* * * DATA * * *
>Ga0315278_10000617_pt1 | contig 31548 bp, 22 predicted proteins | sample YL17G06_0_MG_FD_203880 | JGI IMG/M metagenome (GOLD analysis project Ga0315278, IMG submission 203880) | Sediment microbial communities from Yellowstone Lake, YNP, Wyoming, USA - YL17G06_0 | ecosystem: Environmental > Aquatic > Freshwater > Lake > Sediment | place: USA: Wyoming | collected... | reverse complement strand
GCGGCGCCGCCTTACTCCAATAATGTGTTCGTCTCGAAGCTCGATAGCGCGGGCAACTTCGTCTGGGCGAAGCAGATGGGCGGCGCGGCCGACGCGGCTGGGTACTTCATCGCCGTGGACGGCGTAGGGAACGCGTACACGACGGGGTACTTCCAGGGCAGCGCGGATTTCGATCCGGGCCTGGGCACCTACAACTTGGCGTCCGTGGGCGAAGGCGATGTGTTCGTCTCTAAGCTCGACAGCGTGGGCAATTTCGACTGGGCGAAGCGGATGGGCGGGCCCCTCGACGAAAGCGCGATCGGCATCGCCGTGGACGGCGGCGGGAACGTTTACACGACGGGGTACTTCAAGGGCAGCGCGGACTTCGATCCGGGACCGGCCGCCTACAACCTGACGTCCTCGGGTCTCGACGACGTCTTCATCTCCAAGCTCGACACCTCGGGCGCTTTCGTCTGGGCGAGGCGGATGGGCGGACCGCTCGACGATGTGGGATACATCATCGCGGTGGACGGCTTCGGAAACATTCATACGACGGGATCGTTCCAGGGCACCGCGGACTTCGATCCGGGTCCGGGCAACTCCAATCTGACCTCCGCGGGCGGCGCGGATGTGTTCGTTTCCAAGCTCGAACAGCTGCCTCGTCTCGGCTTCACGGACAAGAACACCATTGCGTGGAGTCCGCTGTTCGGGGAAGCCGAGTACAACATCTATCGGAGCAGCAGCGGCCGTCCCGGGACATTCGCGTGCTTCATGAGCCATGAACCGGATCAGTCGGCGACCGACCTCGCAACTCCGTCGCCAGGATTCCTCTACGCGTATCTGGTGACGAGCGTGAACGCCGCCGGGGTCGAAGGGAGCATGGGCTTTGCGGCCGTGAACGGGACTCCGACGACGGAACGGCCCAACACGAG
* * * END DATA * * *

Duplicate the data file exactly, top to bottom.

>Ga0315278_10000617_pt1 | contig 31548 bp, 22 predicted proteins | sample YL17G06_0_MG_FD_203880 | JGI IMG/M metagenome (GOLD analysis project Ga0315278, IMG submission 203880) | Sediment microbial communities from Yellowstone Lake, YNP, Wyoming, USA - YL17G06_0 | ecosystem: Environmental > Aquatic > Freshwater > Lake > Sediment | place: USA: Wyoming | collected... | reverse complement strand
GCGGCGCCGCCTTACTCCAATAATGTGTTCGTCTCGAAGCTCGATAGCGCGGGCAACTTCGTCTGGGCGAAGCAGATGGGCGGCGCGGCCGACGCGGCTGGGTACTTCATCGCCGTGGACGGCGTAGGGAACGCGTACACGACGGGGTACTTCCAGGGCAGCGCGGATTTCGATCCGGGCCTGGGCACCTACAACTTGGCGTCCGTGGGCGAAGGCGATGTGTTCGTCTCTAAGCTCGACAGCGTGGGCAATTTCGACTGGGCGAAGCGGATGGGCGGGCCCCTCGACGAAAGCGCGATCGGCATCGCCGTGGACGGCGGCGGGAACGTTTACACGACGGGGTACTTCAAGGGCAGCGCGGACTTCGATCCGGGACCGGCCGCCTACAACCTGACGTCCTCGGGTCTCGACGACGTCTTCATCTCCAAGCTCGACACCTCGGGCGCTTTCGTCTGGGCGAGGCGGATGGGCGGACCGCTCGACGATGTGGGATACATCATCGCGGTGGACGGCTTCGGAAACATTCATACGACGGGATCGTTCCAGGGCACCGCGGACTTCGATCCGGGTCCGGGCAACTCCAATCTGACCTCCGCGGGCGGCGCGGATGTGTTCGTTTCCAAGCTCGAACAGCTGCCTCGTCTCGGCTTCACGGACAAGAACACCATTGCGTGGAGTCCGCTGTTCGGGGAAGCCGAGTACAACATCTATCGGAGCAGCAGCGGCCGTCCCGGGACATTCGCGTGCTTCATGAGCCATGAACCGGATCAGTCGGCGACCGACCTCGCAACTCCGTCGCCAGGATTCCTCTACGCGTATCTGGTGACGAGCGTGAACGCCGCCGGGGTCGAAGGGAGCATGGGCTTTGCGGCCGTGAACGGGACTCCGACGACGGAACGGCCCAACACGAG